So perhaps it is in the eye of the beholder. Technically there's no reason why you can't put up the signs again. However, there is the factor of respecting that many members of the community came together to create a lovely space. I've heard from several who are not pleased and feel it inappropriate to see political signs in that space. So, I guess the decision is up to you and Mr. Butler. To your credit at least you've been nice enough to have a dialogue with me when the Ranallo campaign has not even bothered to respond.
Bill McGaughey October 24, 2009 8:59 a.m.
If there is a way to reach the groups involved in the community garden, I'd like to ask permission to repost the two signs along the periphery of the garden for the three weeks remaining in the campaign period. Thanks.
AK October 14, 2009 2:12 p.m.
I believe there's a sign on Tom and Colleen's building - I don't have a list off the top of my head. But I know Edison High School was a big player. There was also a small article in the Northeaster newspaper that listed some of the participants.
Bill McGaughey October 25, 2009 2:27 p.m.
As a candidate who is actively campaigning for mayor, I don't have time right now to research all the people or groups who are involved with the community garden with an eye to gaining permission from them all to post lawn signs in a particular location. My partners in the campaign think the signs should be reposted since we have the land owner's permission.
With respect to rental housing, I try to get the tenant's permission to post lawn signs even if the property owner has consented because this is the person's home and the sign could be construed as indicating the resident's political preference. Community gardens are a different situation. Many people or groups share this plot of land. There is anonymity here with respect to politics.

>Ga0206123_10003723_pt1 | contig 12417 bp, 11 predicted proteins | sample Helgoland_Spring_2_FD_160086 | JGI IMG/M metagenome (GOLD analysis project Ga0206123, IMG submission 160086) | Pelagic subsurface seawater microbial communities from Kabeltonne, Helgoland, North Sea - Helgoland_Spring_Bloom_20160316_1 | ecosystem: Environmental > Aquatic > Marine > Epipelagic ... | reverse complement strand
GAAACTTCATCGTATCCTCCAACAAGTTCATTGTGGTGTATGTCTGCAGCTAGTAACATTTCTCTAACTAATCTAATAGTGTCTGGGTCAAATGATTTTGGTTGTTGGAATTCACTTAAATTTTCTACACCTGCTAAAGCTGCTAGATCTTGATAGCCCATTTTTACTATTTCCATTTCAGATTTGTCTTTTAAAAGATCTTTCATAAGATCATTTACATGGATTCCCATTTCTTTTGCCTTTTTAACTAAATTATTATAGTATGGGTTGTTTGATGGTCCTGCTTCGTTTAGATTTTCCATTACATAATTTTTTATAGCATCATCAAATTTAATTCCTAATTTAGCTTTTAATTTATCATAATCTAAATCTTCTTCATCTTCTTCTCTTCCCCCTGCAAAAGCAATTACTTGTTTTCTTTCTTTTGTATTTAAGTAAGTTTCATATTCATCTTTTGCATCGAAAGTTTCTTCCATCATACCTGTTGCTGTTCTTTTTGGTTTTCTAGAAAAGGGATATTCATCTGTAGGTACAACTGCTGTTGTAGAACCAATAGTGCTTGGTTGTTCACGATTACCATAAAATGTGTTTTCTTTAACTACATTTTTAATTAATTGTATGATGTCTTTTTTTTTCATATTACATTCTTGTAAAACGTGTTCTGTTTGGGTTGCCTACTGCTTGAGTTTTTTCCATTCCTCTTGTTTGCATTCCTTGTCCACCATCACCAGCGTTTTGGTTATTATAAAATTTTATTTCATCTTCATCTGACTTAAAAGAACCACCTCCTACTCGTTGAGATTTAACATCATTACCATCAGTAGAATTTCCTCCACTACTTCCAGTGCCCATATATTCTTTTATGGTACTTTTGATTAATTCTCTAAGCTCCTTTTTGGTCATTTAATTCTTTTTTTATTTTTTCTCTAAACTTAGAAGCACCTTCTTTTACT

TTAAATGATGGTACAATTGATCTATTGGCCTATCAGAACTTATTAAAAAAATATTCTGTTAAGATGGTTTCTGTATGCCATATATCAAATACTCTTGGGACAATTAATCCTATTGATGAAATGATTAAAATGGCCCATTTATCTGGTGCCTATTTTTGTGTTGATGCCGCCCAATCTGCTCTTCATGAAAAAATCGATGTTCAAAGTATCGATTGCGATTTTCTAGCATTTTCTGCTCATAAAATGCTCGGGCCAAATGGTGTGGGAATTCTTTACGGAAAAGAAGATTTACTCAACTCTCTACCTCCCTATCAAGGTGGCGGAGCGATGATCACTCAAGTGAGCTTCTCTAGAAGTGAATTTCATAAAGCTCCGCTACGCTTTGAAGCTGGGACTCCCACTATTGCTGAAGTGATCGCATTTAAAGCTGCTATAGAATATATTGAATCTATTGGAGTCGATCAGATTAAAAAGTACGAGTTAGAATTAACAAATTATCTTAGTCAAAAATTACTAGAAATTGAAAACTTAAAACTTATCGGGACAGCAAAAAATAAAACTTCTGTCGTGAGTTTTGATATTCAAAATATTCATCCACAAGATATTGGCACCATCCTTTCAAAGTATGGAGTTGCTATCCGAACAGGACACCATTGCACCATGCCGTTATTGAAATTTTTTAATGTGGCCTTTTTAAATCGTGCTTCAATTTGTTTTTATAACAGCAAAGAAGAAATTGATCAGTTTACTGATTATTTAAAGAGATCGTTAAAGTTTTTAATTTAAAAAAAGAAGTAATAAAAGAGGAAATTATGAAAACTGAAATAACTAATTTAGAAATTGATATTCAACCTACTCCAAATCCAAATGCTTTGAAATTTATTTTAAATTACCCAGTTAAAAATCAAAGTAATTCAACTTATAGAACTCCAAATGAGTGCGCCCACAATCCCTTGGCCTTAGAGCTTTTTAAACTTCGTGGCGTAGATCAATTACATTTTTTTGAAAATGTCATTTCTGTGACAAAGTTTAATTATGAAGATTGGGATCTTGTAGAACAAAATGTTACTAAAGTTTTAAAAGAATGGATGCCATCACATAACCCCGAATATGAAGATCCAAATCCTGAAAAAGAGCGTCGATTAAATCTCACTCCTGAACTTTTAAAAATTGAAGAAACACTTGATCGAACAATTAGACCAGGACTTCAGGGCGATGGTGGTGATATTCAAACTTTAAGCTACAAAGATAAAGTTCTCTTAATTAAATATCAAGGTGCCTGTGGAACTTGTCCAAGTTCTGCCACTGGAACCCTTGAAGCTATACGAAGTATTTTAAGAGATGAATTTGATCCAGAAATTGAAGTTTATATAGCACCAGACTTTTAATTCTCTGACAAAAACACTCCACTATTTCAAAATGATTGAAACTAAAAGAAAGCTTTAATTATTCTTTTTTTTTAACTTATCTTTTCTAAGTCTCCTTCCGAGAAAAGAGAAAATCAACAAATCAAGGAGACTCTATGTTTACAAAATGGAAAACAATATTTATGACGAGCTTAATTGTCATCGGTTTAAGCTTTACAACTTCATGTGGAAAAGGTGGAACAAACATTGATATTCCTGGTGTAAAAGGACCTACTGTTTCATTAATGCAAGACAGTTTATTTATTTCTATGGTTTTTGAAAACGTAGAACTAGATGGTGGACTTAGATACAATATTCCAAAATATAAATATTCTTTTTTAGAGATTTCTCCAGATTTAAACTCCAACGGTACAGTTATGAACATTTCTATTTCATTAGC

I'm not sure whether or not you have a contract with the property owner that relates to this situation or what organizational entity is involved. However, I do not believe that any single person using the garden or any group of such people short of the entire group can exercise a veto over use of the land when the property owner has given consent. I try to be fair and respectful of people's wishes but, at the same time, not give way to requests to silence legitimate political speech.
Communication between candidates and voters by lawn signs is a long-standing tradition in our community which most people accept. It is of particular value to candidates who cannot afford expensive television advertising. I fail to see how posting two 18" by 24" signs on the periphery of the plot for a limited period of time causes any injury to people using the garden. This is not "plastering" as I understand the term.
You and your colleagues who were upset by the lawn signs can express your disapproval by voting against the candidates, including myself, whose names appear on the signs. They have been gone for nearly a week but will shortly reappear. I pledge, of course, to remove the signs permanently not long after the November 3rd election.
AK October 15, 2009 6:09 p.m.
Well, then it seems you could at least contact the group from Edison High School who did all the work on the plot. Siwek lumber donated materials so it might be appropriate to contact their owner as well. They were two major players in the improvement of the land. I would guess there was no contract with Tom and Colleen as to whether or not political signage could go up - more than likely nobody thought of it when they did the work last spring.
I also don't think asking you to keep political signs out of a community-built space is a silencing of political speech. You've got every opportunity to ask people and business owners if they want to post your signs. You can take out ads, you can participate in debates, you can campaign and hold rallies. I'm just asking you, as a resident of this NE community, to leave this space alone.
I am also going to follow up with Tom and Colleen - when I spoke with them originally they indicated that they did not agree to political signs in the actual garden space. If I misunderstood what they meant, then I want to hear it from them.
The two signs were put back near the sidewalk of Central Avenue and Lowry Avenues. Two weeks later, when it came time to pick up the signs after the election, they were gone.